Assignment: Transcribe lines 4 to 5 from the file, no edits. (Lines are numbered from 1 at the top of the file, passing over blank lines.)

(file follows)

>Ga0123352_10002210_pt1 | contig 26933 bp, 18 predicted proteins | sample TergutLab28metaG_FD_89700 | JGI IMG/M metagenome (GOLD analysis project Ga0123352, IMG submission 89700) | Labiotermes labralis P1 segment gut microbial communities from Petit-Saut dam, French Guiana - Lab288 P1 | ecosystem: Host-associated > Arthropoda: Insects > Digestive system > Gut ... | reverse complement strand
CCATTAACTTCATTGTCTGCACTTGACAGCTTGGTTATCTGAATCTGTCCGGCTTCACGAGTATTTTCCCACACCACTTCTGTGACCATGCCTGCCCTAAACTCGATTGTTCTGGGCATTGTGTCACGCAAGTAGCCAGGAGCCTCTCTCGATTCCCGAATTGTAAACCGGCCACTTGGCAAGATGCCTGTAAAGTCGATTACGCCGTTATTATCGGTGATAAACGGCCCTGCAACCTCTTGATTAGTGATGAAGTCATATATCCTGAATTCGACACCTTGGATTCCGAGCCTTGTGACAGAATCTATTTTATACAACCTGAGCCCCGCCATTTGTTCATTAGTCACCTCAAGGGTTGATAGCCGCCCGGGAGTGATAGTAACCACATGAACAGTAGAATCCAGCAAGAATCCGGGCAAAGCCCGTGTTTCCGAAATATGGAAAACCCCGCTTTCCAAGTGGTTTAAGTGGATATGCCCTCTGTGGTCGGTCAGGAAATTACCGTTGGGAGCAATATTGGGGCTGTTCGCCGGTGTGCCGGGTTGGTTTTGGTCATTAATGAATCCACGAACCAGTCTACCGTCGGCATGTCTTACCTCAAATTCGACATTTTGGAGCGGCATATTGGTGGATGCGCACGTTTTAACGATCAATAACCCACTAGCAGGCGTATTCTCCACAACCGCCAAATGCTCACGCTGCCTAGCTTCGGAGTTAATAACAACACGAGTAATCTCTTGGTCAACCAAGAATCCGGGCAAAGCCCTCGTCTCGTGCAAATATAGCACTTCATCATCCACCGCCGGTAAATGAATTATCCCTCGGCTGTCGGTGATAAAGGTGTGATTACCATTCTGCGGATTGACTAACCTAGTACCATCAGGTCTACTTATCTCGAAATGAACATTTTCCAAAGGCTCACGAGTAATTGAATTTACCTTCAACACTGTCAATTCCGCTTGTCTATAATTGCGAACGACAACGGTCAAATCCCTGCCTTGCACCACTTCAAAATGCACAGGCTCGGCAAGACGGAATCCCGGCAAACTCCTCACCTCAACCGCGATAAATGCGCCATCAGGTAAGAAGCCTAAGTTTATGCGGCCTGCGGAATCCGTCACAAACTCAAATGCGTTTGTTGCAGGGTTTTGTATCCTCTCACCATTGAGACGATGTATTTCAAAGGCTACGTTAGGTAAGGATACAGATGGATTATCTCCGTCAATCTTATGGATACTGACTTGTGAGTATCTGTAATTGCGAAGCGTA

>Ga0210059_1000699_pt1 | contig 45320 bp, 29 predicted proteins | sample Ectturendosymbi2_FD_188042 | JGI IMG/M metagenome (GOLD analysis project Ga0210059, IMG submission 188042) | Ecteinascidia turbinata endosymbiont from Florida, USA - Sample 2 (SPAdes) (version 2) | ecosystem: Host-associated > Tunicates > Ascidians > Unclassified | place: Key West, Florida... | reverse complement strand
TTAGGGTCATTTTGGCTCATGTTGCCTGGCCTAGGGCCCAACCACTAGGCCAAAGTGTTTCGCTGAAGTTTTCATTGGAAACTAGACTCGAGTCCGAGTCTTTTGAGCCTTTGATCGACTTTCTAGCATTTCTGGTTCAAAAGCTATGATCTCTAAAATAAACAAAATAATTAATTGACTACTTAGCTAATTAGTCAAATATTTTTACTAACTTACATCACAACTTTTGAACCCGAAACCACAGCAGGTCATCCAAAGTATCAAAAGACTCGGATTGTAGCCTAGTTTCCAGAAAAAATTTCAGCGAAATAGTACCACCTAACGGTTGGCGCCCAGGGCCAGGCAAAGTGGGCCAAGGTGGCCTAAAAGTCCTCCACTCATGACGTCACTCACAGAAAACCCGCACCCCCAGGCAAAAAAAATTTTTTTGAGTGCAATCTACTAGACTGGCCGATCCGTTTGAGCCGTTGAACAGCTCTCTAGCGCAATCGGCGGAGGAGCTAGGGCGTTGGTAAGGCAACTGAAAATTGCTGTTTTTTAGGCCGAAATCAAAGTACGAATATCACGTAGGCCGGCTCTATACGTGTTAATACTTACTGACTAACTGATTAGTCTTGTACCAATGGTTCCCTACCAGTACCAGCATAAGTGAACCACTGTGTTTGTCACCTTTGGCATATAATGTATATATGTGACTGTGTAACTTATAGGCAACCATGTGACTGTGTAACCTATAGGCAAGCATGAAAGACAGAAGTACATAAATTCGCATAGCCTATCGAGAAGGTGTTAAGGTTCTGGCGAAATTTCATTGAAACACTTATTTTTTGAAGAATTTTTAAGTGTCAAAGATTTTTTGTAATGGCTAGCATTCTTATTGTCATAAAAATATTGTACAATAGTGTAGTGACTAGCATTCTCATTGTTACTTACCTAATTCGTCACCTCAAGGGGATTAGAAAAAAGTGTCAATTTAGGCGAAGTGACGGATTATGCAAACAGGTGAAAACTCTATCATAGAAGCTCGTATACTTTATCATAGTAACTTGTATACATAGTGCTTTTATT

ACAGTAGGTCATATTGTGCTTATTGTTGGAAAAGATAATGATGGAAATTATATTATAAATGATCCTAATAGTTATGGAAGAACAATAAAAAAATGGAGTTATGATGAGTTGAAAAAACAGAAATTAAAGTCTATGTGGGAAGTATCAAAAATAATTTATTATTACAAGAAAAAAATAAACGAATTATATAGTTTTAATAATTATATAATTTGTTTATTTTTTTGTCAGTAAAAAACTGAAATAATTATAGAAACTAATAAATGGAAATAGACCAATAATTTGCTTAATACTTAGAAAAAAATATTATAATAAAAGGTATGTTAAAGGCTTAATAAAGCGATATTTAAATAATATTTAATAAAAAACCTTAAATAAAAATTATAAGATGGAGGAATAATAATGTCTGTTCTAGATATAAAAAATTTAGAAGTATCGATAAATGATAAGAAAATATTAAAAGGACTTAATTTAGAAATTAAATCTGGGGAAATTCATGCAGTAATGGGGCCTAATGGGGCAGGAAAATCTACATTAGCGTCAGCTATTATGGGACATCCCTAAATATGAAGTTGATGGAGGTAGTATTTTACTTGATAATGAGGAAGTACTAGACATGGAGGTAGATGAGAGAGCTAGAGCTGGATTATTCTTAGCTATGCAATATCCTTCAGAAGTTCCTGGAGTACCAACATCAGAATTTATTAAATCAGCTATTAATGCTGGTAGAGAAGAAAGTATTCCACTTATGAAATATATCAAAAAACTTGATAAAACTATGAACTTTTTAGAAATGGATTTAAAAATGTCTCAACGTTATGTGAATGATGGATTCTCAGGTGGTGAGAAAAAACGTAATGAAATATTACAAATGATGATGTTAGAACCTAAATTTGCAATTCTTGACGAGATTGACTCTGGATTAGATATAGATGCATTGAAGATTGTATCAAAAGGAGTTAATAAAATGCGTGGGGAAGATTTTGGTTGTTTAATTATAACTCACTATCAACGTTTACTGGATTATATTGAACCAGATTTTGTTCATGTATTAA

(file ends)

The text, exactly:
TTAGGGTCATTTTGGCTCATGTTGCCTGGCCTAGGGCCCAACCACTAGGCCAAAGTGTTTCGCTGAAGTTTTCATTGGAAACTAGACTCGAGTCCGAGTCTTTTGAGCCTTTGATCGACTTTCTAGCATTTCTGGTTCAAAAGCTATGATCTCTAAAATAAACAAAATAATTAATTGACTACTTAGCTAATTAGTCAAATATTTTTACTAACTTACATCACAACTTTTGAACCCGAAACCACAGCAGGTCATCCAAAGTATCAAAAGACTCGGATTGTAGCCTAGTTTCCAGAAAAAATTTCAGCGAAATAGTACCACCTAACGGTTGGCGCCCAGGGCCAGGCAAAGTGGGCCAAGGTGGCCTAAAAGTCCTCCACTCATGACGTCACTCACAGAAAACCCGCACCCCCAGGCAAAAAAAATTTTTTTGAGTGCAATCTACTAGACTGGCCGATCCGTTTGAGCCGTTGAACAGCTCTCTAGCGCAATCGGCGGAGGAGCTAGGGCGTTGGTAAGGCAACTGAAAATTGCTGTTTTTTAGGCCGAAATCAAAGTACGAATATCACGTAGGCCGGCTCTATACGTGTTAATACTTACTGACTAACTGATTAGTCTTGTACCAATGGTTCCCTACCAGTACCAGCATAAGTGAACCACTGTGTTTGTCACCTTTGGCATATAATGTATATATGTGACTGTGTAACTTATAGGCAACCATGTGACTGTGTAACCTATAGGCAAGCATGAAAGACAGAAGTACATAAATTCGCATAGCCTATCGAGAAGGTGTTAAGGTTCTGGCGAAATTTCATTGAAACACTTATTTTTTGAAGAATTTTTAAGTGTCAAAGATTTTTTGTAATGGCTAGCATTCTTATTGTCATAAAAATATTGTACAATAGTGTAGTGACTAGCATTCTCATTGTTACTTACCTAATTCGTCACCTCAAGGGGATTAGAAAAAAGTGTCAATTTAGGCGAAGTGACGGATTATGCAAACAGGTGAAAACTCTATCATAGAAGCTCGTATACTTTATCATAGTAACTTGTATACATAGTGCTTTTATT

ACAGTAGGTCATATTGTGCTTATTGTTGGAAAAGATAATGATGGAAATTATATTATAAATGATCCTAATAGTTATGGAAGAACAATAAAAAAATGGAGTTATGATGAGTTGAAAAAACAGAAATTAAAGTCTATGTGGGAAGTATCAAAAATAATTTATTATTACAAGAAAAAAATAAACGAATTATATAGTTTTAATAATTATATAATTTGTTTATTTTTTTGTCAGTAAAAAACTGAAATAATTATAGAAACTAATAAATGGAAATAGACCAATAATTTGCTTAATACTTAGAAAAAAATATTATAATAAAAGGTATGTTAAAGGCTTAATAAAGCGATATTTAAATAATATTTAATAAAAAACCTTAAATAAAAATTATAAGATGGAGGAATAATAATGTCTGTTCTAGATATAAAAAATTTAGAAGTATCGATAAATGATAAGAAAATATTAAAAGGACTTAATTTAGAAATTAAATCTGGGGAAATTCATGCAGTAATGGGGCCTAATGGGGCAGGAAAATCTACATTAGCGTCAGCTATTATGGGACATCCCTAAATATGAAGTTGATGGAGGTAGTATTTTACTTGATAATGAGGAAGTACTAGACATGGAGGTAGATGAGAGAGCTAGAGCTGGATTATTCTTAGCTATGCAATATCCTTCAGAAGTTCCTGGAGTACCAACATCAGAATTTATTAAATCAGCTATTAATGCTGGTAGAGAAGAAAGTATTCCACTTATGAAATATATCAAAAAACTTGATAAAACTATGAACTTTTTAGAAATGGATTTAAAAATGTCTCAACGTTATGTGAATGATGGATTCTCAGGTGGTGAGAAAAAACGTAATGAAATATTACAAATGATGATGTTAGAACCTAAATTTGCAATTCTTGACGAGATTGACTCTGGATTAGATATAGATGCATTGAAGATTGTATCAAAAGGAGTTAATAAAATGCGTGGGGAAGATTTTGGTTGTTTAATTATAACTCACTATCAACGTTTACTGGATTATATTGAACCAGATTTTGTTCATGTATTAA